Jared Gulick
8 months ago

Larry. Great point about temperatures. It’s something we tend not to bring up because it’s so wildly unpredictable. Someone’s local microclimate, central-air vs. window units vs. none at all, heating systems – there are too many variables. That’s why we always suggest to keep your cigars in the most consistently stable parts of your home. A finished basement or a closet, something like that.

I don’t run an AC up here except for an emergency portable unit on extremely hot days, and keeping my stash in my closet has served me well. Thanks for reading!

Robert F. Hayes
8 months ago
Reply to  Jared Gulick

Bob H

Robert F. Hayes
8 months ago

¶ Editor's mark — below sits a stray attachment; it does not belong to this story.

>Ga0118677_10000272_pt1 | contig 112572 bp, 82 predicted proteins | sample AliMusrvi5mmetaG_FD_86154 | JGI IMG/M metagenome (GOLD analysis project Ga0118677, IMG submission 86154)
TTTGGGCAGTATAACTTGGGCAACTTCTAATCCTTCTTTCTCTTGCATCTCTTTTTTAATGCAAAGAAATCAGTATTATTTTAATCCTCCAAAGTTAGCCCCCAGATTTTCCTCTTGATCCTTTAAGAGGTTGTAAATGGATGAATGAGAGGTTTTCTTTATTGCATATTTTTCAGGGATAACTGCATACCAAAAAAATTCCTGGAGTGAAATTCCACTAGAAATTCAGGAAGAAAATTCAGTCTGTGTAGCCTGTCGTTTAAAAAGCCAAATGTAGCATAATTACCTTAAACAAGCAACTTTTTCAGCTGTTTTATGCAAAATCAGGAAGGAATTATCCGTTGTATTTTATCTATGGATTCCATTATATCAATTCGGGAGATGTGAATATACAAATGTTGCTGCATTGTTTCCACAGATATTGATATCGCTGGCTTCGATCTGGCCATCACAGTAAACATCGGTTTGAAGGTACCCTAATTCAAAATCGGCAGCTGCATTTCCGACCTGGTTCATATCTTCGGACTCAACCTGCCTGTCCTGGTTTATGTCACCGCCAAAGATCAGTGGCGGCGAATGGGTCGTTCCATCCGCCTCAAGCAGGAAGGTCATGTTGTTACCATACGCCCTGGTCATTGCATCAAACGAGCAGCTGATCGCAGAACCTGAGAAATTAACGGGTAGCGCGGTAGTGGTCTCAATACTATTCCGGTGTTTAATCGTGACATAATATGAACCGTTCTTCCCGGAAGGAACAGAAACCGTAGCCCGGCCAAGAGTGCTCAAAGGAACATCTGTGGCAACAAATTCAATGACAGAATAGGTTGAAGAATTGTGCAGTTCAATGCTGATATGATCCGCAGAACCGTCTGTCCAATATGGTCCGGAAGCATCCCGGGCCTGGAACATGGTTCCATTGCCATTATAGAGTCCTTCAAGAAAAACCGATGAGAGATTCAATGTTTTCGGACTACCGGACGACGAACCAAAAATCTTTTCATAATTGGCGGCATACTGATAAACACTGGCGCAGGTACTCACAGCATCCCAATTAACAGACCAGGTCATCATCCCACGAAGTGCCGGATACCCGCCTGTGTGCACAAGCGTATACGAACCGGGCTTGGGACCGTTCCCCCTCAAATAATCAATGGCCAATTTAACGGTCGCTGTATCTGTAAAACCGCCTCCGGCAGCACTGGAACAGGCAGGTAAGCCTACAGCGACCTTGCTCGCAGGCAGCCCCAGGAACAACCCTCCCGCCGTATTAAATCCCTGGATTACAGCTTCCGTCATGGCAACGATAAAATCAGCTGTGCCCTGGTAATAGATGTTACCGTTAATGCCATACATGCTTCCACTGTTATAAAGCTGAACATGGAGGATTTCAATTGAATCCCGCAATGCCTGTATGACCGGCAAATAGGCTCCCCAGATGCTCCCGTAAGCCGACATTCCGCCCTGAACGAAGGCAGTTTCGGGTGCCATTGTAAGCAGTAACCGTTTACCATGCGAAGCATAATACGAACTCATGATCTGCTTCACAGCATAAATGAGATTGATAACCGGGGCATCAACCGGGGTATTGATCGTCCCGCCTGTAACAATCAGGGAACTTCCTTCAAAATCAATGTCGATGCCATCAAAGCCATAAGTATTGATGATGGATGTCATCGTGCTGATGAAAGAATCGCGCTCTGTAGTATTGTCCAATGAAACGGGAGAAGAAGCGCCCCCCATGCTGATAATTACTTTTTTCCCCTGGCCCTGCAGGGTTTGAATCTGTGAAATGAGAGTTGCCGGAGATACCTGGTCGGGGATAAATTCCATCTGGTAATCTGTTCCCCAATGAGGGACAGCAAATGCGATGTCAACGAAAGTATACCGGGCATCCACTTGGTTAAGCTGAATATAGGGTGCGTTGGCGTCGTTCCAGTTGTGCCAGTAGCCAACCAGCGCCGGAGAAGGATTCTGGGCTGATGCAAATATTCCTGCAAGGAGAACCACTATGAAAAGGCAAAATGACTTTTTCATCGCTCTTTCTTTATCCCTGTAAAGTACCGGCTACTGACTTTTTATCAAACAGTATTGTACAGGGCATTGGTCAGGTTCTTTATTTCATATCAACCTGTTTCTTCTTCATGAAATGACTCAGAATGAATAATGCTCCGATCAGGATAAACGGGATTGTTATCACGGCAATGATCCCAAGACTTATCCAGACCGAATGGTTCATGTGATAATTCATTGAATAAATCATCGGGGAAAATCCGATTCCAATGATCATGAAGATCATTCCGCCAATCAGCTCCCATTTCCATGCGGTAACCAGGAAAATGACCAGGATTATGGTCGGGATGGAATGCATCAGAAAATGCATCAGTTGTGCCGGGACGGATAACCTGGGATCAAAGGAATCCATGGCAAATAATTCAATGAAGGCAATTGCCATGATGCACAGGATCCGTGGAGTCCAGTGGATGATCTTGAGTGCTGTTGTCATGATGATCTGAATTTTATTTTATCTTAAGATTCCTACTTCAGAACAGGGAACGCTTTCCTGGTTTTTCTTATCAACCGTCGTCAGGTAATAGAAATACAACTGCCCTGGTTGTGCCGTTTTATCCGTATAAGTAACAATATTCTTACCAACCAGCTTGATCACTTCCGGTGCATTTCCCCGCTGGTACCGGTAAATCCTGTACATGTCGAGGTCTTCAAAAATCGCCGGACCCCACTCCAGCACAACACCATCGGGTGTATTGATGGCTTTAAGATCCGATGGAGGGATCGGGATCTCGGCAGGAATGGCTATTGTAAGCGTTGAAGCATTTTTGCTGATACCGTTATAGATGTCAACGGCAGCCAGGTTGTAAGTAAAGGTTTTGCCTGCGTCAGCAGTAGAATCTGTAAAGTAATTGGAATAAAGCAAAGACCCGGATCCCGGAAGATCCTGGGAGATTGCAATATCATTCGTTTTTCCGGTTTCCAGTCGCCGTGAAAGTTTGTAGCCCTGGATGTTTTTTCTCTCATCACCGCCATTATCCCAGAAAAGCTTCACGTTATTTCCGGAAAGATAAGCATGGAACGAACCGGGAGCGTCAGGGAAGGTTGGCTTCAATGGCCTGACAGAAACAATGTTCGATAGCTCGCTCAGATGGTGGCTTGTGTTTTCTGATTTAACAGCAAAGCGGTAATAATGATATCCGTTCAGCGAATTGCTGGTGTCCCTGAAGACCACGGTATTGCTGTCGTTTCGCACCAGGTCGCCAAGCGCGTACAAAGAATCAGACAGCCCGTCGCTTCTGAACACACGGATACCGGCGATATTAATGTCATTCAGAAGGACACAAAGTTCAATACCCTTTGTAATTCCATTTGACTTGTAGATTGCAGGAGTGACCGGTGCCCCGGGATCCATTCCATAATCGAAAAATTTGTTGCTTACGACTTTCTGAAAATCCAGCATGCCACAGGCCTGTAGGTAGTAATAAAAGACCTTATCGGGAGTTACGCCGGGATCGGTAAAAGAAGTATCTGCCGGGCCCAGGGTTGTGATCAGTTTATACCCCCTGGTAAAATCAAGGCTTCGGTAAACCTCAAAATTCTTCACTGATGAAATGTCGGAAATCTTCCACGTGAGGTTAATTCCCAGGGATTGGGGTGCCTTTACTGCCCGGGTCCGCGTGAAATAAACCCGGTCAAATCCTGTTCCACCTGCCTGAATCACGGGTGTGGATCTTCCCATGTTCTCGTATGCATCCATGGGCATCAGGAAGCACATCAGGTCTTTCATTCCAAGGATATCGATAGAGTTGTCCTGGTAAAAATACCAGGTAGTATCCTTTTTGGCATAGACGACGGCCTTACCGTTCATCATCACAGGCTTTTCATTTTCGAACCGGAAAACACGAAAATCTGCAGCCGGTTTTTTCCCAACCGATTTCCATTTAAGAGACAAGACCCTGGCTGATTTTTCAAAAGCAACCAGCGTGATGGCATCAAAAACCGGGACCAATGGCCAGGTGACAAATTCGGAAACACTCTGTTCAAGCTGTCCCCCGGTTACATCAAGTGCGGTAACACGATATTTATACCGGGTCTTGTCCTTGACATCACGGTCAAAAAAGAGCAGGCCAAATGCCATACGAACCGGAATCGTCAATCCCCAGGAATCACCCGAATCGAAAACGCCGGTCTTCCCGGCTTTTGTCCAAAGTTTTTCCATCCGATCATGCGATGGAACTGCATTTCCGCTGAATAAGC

Jared, I have a few questions as far as storage practice’s goes. First, North east, on the coast, 40 years a cigar person, big humidor 200/225 capacity down in the basement, AC 65/70 degrees humidified to about 55/60 bovida 69%. Upstairs, smaller humidor, cigars get moved up to, 100/125 capacity, 70/72 degrees with AC and 40/50 humidity bovida 69% , I use humidigel with distilled water, try to hold both at 70%, these conditions are pretty constant all year, bit drier in the winter months. There is no mention here if stogies are stored wrapped or unwrapped, would there be a reason to leave them wrapped, I rotate and roll my cigars constantly but still experience uneven burn, tunnelling sometimes, most cigars have been in the humidor 3/6 months. No one has talked about tightness/stuffed there humidors are, my large one is pretty full but I space out my cigars in my smaller one, presmokes, there in there about a month with better air flow but has made little difference as far as even burn. I have contemplated building my own humidor so I could stand my cigars upright on there caps in test tube holders for better all round humidification. After reading all this input, I will drop my bovida’s down to 65%. Thanks for everyone’s input.